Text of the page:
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Grosse Pointe City

Residents worried sick about possible Beaumont expansion

Dozens opposed to creation of health care district at City master plan hearing

Published November 8, 2012

GROSSE POINTE CITY — Residents living near Beaumont Hospital, Grosse Pointe appear to be largely unhappy with possible expansion of the hospital and its parking areas.

Many of the speakers who packed Grosse Pointe Unitarian Church Oct. 29 for a public hearing on the City’s proposed new master plan expressed concerns about the creation of a hospital district in and around Beaumont. Although the hospital hasn’t presented the City with a formal plan yet — which would require its own series of public hearings and approvals — creation of the hospital district is the first step in this process.

Mary Catherine Ashley of Cranford Lane presented officials with a letter signed by roughly 60 neighbors who live near the hospital and are opposed to its potential expansion. Rats, trash, construction vehicles, panhandlers and loss of safety for pedestrians and cyclists were among the issues she said they already face or would face if this comes to pass.

“We oppose the creation of the health care district, as its effect on the character and charm of the surrounding streets has been and will continue to be detrimental,” she said.

Ashley also accused City officials of a “lack of transparency” with regard to talks with hospital leaders, which she said has led to “rampant speculation and rumors.”

“At a time when the city budget required a reduction of municipal services and there is talk to combine (public) safety officer services with Grosse Pointe Park, how does the city plan to ‘extend its arm’ to cover the added safety issues created by the complexities of a health care district?” she asked.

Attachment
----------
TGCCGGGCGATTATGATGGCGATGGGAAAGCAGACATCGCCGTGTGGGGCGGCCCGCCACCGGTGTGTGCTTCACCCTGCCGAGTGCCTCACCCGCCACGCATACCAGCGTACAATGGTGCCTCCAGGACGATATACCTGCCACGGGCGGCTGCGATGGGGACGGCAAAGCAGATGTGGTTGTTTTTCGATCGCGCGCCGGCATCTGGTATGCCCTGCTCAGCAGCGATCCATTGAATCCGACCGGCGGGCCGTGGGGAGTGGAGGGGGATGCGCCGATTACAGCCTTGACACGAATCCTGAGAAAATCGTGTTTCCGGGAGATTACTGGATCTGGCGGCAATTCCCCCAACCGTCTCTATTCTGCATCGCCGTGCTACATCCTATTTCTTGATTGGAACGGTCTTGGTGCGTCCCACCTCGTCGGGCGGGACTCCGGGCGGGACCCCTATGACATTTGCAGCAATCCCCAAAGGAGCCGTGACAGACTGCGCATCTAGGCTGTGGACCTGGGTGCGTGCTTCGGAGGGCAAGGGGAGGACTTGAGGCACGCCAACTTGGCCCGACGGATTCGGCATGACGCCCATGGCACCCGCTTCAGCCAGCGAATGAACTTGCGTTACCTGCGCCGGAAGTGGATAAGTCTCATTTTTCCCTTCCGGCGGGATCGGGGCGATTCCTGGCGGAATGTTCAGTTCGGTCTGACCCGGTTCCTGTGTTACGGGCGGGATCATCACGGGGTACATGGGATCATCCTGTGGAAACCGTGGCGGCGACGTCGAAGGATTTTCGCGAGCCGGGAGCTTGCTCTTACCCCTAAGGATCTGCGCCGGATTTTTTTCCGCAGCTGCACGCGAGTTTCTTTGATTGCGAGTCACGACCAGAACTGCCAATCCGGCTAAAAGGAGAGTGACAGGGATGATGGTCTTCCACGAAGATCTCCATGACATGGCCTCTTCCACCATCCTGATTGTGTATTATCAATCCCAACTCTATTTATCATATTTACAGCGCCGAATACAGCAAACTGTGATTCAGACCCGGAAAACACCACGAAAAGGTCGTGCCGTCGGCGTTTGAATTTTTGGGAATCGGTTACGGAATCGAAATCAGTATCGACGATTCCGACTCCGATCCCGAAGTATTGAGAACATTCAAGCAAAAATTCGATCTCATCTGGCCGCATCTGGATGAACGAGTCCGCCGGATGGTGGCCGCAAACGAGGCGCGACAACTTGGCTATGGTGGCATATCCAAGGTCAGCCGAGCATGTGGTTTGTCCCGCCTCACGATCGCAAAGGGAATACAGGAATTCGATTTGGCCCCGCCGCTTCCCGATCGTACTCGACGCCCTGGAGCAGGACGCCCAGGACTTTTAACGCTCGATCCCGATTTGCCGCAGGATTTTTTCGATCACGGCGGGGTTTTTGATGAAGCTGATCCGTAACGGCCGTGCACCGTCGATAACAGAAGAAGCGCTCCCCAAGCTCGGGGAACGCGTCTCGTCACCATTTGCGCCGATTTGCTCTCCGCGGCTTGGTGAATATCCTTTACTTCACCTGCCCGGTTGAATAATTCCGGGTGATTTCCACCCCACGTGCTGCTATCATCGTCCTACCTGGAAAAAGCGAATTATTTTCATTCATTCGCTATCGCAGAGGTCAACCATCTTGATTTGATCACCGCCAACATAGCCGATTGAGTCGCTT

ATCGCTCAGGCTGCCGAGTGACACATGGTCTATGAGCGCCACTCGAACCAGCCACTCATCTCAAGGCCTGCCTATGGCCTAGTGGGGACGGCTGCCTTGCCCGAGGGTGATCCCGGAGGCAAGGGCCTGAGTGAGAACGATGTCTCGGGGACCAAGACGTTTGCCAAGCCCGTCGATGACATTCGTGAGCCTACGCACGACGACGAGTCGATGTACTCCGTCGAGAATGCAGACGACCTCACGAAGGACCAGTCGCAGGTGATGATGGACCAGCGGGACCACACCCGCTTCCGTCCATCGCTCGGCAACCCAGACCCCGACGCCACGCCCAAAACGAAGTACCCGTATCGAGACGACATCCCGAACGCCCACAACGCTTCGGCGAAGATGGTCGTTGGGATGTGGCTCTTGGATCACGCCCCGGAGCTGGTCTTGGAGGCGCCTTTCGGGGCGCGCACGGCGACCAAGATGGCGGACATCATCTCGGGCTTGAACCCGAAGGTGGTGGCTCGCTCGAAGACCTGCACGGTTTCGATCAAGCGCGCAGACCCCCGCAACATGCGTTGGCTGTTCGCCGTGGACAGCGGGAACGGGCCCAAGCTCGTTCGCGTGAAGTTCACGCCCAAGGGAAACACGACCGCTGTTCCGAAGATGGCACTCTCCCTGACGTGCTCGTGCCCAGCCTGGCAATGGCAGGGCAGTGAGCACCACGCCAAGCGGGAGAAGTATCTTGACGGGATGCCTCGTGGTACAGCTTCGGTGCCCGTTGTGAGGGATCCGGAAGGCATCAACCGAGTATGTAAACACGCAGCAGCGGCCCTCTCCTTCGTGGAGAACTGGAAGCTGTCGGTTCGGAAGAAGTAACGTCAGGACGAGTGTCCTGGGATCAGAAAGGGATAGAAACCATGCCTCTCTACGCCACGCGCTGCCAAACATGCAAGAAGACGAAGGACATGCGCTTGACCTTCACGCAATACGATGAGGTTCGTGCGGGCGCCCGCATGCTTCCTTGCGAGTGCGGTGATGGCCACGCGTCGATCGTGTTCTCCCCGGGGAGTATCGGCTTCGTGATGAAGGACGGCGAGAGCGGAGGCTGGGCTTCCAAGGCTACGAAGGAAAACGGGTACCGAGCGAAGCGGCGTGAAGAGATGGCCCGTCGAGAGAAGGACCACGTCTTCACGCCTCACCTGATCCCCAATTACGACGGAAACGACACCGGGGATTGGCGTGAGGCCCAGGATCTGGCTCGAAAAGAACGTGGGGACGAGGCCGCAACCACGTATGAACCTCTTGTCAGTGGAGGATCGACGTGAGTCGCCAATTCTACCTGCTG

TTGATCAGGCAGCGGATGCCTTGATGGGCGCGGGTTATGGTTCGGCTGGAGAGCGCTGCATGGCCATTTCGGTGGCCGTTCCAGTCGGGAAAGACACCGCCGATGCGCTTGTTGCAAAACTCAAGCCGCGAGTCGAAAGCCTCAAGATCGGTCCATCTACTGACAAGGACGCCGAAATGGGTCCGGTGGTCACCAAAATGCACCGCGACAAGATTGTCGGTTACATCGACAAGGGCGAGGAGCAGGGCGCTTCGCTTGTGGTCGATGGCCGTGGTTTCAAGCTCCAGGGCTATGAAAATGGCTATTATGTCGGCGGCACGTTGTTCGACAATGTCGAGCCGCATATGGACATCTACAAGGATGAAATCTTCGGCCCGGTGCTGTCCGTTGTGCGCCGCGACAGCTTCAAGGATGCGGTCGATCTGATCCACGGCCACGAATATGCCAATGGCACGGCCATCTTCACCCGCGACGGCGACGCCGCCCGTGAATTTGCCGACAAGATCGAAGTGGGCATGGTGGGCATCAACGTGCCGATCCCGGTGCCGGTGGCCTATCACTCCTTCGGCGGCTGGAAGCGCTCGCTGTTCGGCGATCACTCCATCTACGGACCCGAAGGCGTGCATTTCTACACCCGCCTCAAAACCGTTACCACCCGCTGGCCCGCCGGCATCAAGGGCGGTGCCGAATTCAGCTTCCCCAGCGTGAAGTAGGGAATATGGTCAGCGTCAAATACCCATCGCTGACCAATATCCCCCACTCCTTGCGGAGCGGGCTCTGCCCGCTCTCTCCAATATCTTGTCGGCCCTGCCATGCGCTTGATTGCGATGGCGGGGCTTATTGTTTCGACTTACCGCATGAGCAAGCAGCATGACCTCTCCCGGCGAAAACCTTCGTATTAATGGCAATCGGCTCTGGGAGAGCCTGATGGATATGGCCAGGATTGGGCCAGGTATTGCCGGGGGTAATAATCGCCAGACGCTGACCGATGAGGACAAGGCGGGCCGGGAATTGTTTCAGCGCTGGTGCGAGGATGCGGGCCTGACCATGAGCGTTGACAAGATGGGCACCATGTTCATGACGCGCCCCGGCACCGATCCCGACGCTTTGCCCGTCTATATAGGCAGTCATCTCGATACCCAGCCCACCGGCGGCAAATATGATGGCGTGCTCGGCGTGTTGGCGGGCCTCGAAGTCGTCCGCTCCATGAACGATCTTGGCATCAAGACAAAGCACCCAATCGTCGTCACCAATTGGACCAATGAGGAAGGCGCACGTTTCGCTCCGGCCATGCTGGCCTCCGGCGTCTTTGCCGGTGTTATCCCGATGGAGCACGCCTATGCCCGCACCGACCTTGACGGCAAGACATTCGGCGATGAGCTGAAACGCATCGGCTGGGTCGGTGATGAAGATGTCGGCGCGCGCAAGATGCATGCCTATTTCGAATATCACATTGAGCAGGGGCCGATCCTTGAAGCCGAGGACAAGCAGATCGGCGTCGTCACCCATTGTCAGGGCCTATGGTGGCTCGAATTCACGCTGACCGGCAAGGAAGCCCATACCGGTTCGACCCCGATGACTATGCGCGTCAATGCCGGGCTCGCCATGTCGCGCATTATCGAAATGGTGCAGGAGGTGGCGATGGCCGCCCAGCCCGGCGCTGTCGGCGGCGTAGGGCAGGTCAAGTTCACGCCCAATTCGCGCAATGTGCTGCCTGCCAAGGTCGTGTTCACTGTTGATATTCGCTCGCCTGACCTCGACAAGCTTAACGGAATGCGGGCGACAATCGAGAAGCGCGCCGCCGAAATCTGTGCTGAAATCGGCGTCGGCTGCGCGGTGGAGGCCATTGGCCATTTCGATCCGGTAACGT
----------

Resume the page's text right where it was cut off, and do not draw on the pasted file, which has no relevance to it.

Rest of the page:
Frank Rush, a resident in the 1000 block of Cadieux and a longtime Beaumont employee, said it’s not uncommon for him to find liquor bottles, KFC buckets and other trash from hospital patients and visitors on his lawn. In the morning, he said it’s “impossible to cross the street” at Cadieux and Maumee because hospital employees have only a 12-minute to window to punch in or they’ll be penalized, leading to “car after car” at rush hour. He also said he was “dumping” his house because of hospital-related issues.

“The noise is awful in the middle of the night. … I think the Beaumont expansion is not a good thing,” Rush told the council. “I’m leaving the community, and Beaumont is one of the reasons.”

Joseph Kanan, a resident of Notre Dame, also voiced concerns about traffic, especially at his street and Maumee.

“There’s a major accident waiting to happen,” Kanan said, warning City officials they could be facing a lawsuit if that occurs.

Tim Proffitt has lived on both the Grosse Pointe Park and Grosse Pointe City sides of Cadieux for roughly the last 20 years, and like Rush, he told City officials he’s found more than his share of trash in his yard — including cigarette butts, medical waste and surgical scissors.

“This is a bad idea. I hope you don’t let (Beaumont) do it,” Proffitt said of possible expansion.

When he asked the council, “Please don’t mess with our residential neighborhood,” he was greeted by a round of applause from attendees — a reaction Mayor Dale Scrace addressed.

“Please do not react positively or negatively. … This is not a beauty contest,” the mayor told the audience.

Beaumont has purchased a number of adjacent homes on one side of Notre Dame, and now residents on the other side of that quiet residential street are worried about what hospital plans could mean for their properties.

“My selfish question is, what the hell is (hospital rezoning) going to do to property values on the other side of Notre Dame?” asked one such resident, Pat Blake.

Cranford Lane resident Duane Ashley said he’s been approached in his neighborhood by panhandlers, and had strangers knock on his door late at night because of his proximity to the hospital.

Another Cranford Lane resident, Tom Chaplow, said Beaumont employees regularly park on his street, which is now used as a cut-though for buses and other vehicles coming to and from the hospital.

Lifelong resident David Keys, who lives on St. Clair, called possible hospital expansion “a terrible idea.”